The stipulation that the Revenue Shortfall Reserve Fund has to have a balance of at least 13 percent of the General Revenue fund could be problematic several reasons. First, because the language in the House amendment does not refer to both Revenue Shortfall Reserve Funds (A & B), it could be very difficult to meet this target. Today, the Revenue Shortfall Reserve Fund (Part A) has a balance of $558.9 million, 13.09% of the Governor’s proposed FY 2015 General Revenue Budget of $4,271 billion. Meanwhile, Revenue Shortfall Reserve Fund – Part B has a balance of $363.5 million. Altogether, the total a balance in the Rainy Day Funds is $922 million or 22 percent of the General Revenue Fund.

If the legislature uses $84 million of the Revenue Shortfall Reserve Fund (Part A) for the FY 2015 budget, the Revenue Shortfall Reserve Fund will only be 11.1 percent of the state’s general revenue fund budget. This means it will have to be replenished over the next few years to exceed 13 percent by raising taxes, cutting the budget or finding money from somewhere else (e.g. an unforeseen economic boom!). Of course, the legislature could increase taxes this year so they do not have to use the Rainy Day Funds but that is highly unlikely in the election year.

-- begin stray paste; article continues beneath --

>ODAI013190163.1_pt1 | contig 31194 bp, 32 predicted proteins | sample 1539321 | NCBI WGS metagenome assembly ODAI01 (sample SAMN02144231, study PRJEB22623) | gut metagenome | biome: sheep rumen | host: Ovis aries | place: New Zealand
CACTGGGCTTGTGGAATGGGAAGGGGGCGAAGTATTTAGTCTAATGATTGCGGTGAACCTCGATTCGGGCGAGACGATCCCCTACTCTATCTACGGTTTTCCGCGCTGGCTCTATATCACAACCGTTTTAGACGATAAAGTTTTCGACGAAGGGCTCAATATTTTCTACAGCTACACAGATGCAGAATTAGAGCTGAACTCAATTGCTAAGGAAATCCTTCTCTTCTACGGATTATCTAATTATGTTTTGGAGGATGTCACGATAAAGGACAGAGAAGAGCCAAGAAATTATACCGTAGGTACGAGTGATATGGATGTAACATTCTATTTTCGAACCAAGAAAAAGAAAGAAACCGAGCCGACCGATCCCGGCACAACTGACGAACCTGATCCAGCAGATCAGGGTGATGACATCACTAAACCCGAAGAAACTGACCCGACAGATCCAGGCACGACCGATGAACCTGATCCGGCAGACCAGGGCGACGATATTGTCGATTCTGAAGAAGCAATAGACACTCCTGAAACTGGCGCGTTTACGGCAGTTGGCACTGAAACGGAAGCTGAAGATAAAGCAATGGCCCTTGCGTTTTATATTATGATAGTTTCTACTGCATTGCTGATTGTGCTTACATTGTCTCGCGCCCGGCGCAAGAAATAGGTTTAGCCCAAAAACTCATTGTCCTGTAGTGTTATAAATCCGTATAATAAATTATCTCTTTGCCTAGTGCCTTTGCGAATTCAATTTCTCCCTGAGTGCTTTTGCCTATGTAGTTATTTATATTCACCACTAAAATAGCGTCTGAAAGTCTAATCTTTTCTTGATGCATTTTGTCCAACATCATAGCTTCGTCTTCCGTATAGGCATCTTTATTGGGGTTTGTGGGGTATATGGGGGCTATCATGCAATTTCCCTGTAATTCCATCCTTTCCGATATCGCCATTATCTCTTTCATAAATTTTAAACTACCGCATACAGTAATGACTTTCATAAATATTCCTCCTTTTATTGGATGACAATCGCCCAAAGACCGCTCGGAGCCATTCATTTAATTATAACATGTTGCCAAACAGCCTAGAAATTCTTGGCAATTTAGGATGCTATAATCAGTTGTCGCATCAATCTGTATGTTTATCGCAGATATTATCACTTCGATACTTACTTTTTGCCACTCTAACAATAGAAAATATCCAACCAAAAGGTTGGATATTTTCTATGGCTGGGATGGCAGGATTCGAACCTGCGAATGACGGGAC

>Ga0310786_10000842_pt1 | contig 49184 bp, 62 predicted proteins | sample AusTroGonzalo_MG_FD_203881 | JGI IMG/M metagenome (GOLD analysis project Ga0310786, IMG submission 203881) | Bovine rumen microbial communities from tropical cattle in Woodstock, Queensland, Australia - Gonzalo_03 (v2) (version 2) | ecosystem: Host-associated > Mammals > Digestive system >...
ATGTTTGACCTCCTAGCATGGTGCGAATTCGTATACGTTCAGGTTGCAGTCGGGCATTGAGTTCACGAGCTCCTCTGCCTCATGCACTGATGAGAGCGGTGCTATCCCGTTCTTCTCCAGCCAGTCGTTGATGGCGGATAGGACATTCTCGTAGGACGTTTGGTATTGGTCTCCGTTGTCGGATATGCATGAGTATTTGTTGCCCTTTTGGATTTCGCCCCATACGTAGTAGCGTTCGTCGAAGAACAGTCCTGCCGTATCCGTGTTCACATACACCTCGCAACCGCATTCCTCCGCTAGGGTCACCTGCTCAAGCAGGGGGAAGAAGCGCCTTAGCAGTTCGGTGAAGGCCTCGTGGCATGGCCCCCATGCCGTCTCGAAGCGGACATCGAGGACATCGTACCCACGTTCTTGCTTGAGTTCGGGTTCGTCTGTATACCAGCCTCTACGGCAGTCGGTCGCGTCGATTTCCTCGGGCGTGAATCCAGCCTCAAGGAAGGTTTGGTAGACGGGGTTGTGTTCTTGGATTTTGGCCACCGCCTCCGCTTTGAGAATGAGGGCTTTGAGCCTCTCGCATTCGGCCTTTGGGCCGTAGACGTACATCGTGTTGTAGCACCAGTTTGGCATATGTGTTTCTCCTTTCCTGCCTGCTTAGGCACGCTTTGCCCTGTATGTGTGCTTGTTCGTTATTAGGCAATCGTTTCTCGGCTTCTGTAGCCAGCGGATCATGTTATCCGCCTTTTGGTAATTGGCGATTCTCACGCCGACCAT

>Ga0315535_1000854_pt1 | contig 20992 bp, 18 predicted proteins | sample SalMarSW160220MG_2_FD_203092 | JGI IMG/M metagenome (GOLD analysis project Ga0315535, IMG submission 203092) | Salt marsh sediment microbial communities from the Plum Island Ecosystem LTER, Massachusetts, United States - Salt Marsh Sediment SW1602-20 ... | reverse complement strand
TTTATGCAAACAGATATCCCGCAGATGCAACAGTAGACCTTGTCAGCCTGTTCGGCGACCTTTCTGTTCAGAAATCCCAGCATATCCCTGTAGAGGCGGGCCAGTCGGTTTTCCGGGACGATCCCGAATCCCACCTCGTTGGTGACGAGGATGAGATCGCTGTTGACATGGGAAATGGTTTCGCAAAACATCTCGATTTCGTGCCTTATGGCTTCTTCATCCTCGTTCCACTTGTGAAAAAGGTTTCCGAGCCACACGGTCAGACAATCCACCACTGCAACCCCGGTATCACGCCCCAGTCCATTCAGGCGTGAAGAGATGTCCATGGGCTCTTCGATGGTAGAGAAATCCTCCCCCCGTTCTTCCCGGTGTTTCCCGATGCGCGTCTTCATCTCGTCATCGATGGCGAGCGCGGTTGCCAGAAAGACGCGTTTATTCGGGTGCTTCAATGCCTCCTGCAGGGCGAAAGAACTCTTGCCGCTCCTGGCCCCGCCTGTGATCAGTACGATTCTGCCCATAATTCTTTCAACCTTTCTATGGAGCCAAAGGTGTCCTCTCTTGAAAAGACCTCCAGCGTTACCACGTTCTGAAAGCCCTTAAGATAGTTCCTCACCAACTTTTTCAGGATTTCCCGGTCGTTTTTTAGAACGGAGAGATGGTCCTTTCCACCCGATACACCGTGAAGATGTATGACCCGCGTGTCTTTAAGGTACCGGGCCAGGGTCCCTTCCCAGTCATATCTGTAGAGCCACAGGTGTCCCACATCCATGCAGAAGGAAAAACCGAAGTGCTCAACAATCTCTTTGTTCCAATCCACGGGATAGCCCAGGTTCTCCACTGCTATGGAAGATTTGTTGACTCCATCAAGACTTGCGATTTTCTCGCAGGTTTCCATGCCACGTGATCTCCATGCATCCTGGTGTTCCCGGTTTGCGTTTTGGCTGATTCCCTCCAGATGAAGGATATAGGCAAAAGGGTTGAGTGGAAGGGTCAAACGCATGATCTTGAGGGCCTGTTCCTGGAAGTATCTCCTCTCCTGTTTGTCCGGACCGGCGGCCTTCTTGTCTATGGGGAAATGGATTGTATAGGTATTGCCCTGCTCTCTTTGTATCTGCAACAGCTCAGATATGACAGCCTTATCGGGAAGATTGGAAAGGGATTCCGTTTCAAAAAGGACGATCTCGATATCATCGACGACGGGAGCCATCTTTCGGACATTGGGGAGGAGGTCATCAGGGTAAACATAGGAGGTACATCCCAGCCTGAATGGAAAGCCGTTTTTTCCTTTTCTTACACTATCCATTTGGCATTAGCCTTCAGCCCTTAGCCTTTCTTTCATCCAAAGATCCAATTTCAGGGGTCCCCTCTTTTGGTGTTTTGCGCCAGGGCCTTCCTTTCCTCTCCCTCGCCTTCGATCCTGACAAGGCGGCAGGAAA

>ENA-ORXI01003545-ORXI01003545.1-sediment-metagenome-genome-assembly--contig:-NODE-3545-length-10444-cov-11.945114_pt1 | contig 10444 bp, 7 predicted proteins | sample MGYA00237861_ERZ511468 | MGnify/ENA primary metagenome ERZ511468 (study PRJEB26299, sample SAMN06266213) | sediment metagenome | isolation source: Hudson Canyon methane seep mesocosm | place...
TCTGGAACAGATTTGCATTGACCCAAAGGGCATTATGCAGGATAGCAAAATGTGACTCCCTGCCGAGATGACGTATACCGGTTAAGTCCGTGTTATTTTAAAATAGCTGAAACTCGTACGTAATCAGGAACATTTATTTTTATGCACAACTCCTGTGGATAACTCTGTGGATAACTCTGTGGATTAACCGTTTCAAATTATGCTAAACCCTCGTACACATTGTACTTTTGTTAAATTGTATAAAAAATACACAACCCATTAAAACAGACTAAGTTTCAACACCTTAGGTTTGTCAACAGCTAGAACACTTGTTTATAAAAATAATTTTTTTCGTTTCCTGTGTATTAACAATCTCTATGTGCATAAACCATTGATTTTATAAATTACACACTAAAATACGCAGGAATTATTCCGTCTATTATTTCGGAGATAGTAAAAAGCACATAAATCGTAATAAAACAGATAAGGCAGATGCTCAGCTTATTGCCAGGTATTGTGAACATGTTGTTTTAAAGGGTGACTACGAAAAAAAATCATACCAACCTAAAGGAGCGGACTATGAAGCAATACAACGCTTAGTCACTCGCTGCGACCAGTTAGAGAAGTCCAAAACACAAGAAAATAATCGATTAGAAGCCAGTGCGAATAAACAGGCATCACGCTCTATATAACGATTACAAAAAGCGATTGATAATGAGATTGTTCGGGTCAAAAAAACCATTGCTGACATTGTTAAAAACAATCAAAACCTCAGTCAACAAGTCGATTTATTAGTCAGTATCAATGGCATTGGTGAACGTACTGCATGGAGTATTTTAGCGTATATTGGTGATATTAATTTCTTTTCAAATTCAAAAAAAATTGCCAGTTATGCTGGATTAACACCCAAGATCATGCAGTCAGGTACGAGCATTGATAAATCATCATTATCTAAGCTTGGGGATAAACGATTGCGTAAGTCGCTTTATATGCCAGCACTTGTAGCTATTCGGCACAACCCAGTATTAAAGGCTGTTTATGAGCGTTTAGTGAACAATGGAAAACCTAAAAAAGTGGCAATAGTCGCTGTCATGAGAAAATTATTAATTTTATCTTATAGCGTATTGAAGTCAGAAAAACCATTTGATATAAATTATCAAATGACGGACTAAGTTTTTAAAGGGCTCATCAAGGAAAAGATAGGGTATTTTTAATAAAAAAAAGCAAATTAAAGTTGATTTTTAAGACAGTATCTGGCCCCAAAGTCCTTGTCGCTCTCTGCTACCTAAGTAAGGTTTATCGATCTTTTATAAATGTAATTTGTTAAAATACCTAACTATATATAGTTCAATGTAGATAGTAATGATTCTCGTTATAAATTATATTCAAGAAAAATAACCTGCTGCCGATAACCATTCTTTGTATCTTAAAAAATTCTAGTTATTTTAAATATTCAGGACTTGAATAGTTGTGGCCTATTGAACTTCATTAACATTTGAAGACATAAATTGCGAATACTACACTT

It is also important to mention that the the governor’s budget forecast shows a budget gap of $126 million in FY 2016 and $44 million in FY 2017. So this would mean more spending cuts or tax increases if the Revenue Shortfall Reserve Fund is not used. If these budget gap where overcome with tax increases or other revenue, the balance of the Revenue Shortfall Reserve Fund would have to grow dramatically to stay above 13 percent of the general revenue fund budget.